They're here! Where to find spring wildflowers on P.E.I.
You'll smell the mayflowers before you even see them
If you're like many Islanders, you're getting out for more walks during these COVID-19 days.
Want to find the earliest spring wildflowers during your strolls? Here are some suggestions, from P.E.I. biologist Kate MacQuarrie.
"I love this time of year when things come out," she said.
MacQuarrie does not encourage picking of any of the flowers — most won't last long as cut flowers anyway — but suggests people simply take photos to enjoy later.
MacQuarrie's favourite spring ephemeral — flowers that only bloom for a short time — is Dutchman's breeches.
"Dutchman's breeches are beautiful. They look like little upside-down pantaloons or breeches," she said. "The neat look of them, that's what gets me."
Find them any day now along riverbanks across P.E.I., including the Dunk River, the Hunter-Clyde River, the Granville River and the Trout River, she said.
"There's public trails in some of these areas, so I always encourage people not to trespass but to stick to public land."
"People don't know we have dwarf ginseng on P.E.I.," MacQuarrie said. "It's kind of cool that we have it here."
The compact plants are seven to 10 centimetres tall and should also be blooming very soon.
"They're very showy," MacQuarrie said. "Personally, I like it for how pretty it is."
It is quite rare on P.E.I., but if you do luck into finding a patch of dwarf ginseng, there will be thousands of plants in one spot, she said.
The best place to try is Townshend Woodlot Natural Area, which is a protected area near Souris that includes old-growth forest. There are no trails there, so MacQuarrie said you should know how to use a GPS or compass.
"It's a beautiful little plant. It's got white flowers and it looks like somebody's taken a little bit of violet on a paintbrush and just streaked the petals," MacQuarrie said.
Spring beauty plants are 15 to 20 centimetres tall.
Along the Mill River is a good spot to find them, she said.
Mayflowers are out now and are very common across P.E.I., MacQuarrie said, but asks people to be careful not to over-harvest them.
Over-picking can cause mayflowers to become rare, she said.
"They smell so wonderful, you don't need a huge batch to get that wonderful smell ... there's nothing that smells better than mayflowers," she said.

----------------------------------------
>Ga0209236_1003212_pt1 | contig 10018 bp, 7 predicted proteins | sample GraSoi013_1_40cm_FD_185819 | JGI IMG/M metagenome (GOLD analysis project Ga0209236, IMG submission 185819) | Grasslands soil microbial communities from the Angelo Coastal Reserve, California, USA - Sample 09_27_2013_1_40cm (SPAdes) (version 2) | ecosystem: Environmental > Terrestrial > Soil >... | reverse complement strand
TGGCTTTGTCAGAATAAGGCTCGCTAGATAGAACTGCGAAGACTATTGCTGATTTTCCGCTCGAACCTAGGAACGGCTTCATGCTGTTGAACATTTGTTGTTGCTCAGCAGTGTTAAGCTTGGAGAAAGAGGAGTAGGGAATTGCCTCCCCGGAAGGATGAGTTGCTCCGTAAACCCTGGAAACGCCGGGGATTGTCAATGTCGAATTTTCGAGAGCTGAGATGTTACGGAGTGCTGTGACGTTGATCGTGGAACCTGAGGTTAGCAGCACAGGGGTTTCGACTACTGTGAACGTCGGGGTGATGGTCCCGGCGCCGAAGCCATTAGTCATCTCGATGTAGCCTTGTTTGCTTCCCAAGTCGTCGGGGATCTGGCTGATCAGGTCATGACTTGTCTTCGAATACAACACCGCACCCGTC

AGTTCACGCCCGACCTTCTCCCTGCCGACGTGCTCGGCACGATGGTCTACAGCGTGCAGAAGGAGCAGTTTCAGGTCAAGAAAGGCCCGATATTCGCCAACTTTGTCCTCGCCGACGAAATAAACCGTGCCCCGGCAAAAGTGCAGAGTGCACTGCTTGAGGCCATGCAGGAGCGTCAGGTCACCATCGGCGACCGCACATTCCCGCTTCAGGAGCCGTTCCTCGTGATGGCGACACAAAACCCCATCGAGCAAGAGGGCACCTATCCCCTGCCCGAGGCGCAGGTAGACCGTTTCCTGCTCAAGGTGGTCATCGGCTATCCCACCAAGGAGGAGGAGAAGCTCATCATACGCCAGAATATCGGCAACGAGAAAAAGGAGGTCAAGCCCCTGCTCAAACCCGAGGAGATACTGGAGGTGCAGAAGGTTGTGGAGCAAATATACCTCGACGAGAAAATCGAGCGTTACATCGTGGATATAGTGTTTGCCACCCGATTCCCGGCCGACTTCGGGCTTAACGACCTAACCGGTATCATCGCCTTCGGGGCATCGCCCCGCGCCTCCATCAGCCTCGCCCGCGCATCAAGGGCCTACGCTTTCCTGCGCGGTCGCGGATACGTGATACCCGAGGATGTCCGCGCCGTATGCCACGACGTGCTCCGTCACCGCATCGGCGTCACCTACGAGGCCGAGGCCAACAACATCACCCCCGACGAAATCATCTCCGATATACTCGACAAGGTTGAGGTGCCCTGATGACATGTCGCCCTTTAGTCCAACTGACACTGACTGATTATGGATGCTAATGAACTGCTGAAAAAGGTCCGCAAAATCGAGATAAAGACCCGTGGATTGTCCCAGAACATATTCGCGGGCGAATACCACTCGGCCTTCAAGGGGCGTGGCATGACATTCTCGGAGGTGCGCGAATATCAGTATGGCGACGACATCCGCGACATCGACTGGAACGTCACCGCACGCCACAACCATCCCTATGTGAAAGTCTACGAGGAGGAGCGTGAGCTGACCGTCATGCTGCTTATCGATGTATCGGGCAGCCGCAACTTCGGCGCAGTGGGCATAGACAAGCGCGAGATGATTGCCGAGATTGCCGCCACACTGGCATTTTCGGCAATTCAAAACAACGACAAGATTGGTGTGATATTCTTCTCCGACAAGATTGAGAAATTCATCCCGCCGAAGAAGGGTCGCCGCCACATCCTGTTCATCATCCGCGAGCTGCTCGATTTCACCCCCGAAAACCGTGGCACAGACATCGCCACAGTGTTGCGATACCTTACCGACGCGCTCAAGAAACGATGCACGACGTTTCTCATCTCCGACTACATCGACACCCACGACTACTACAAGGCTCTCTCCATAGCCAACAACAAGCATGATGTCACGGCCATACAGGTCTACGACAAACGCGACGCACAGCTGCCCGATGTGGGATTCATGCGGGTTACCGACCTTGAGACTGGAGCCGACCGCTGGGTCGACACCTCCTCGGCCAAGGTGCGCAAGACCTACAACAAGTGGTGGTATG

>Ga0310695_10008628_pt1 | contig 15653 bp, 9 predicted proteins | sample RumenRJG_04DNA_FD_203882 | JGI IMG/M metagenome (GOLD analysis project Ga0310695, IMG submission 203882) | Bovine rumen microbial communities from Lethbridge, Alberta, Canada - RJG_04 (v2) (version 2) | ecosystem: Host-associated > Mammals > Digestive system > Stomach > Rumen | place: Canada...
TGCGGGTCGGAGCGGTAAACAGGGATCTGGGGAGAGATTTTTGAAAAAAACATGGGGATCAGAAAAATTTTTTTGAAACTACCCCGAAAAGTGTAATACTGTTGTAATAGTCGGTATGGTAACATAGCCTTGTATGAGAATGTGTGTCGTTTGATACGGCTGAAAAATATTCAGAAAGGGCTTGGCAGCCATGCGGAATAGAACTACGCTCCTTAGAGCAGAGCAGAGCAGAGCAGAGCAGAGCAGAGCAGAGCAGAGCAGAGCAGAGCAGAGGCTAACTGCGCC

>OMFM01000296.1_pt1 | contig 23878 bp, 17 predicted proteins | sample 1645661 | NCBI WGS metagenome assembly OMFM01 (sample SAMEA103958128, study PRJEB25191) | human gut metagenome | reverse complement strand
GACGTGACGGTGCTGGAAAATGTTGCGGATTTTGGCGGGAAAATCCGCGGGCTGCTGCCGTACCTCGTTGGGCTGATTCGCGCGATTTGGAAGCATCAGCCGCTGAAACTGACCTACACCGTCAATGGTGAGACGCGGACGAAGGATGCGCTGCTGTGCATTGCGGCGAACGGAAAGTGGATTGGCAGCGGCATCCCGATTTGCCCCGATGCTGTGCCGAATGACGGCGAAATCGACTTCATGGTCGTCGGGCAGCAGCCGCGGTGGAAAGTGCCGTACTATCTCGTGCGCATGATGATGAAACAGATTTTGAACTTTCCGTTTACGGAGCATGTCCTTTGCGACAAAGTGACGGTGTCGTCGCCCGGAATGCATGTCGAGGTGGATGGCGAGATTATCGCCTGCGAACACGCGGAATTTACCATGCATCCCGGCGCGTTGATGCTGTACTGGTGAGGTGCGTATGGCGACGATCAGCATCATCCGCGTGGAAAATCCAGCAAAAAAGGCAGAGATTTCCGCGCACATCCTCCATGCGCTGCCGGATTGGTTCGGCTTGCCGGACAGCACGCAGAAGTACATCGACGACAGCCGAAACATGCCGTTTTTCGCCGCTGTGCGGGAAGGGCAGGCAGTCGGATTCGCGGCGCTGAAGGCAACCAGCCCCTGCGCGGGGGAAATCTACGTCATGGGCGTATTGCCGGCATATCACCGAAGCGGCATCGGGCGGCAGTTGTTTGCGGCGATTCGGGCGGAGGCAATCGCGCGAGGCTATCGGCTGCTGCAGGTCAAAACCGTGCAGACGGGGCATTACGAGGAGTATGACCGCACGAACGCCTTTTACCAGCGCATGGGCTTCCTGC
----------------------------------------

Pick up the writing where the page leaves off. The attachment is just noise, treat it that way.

Mayflowers grow in shaded areas such as along P.E.I.'s clay roads, where the soil is acidic. Just drive slowly with the car windows down and "I guarantee you'll see some," she said.
They'll only be flowering for another week or so.
Lady's slipper orchids are P.E.I.'s provincial flower, and come in both pink and white varieties.
MacQuarrie suggests a simple mantra to remember when they bloom — "the three L's." Lupins, lilacs, and lady's slippers bloom at the same time, usually the third or fourth week of June, although possibly earlier this year, she said.
A common misconception is that is is illegal to pick them, she said.
"But while it's not illegal to pick them I certainly don't recommend that people pick them," she said, "Every one of those flowers have thousands and thousands of seeds in it that are going to be the next generation."
They don't last long as cut flowers anyway, she said, plus their stems contain an irritant similar to poison ivy. Take pictures to enjoy later instead.
Find them in mixed woodlands across the province, including along the trail at the Harvey Moore Wildlife Sanctuary in eastern P.E.I., along the trails in Strathgartney and Bonshaw in central P.E.I., and around the Foxley River Demo Woodlot up west, MacQuarrie said.
There are two other varieties of lady's slippers that are rare and hard to find, MacQuarrie notes: yellow ones only found in cedar swamps, and showy lady's slipper, found only in a handful of locations on the Island.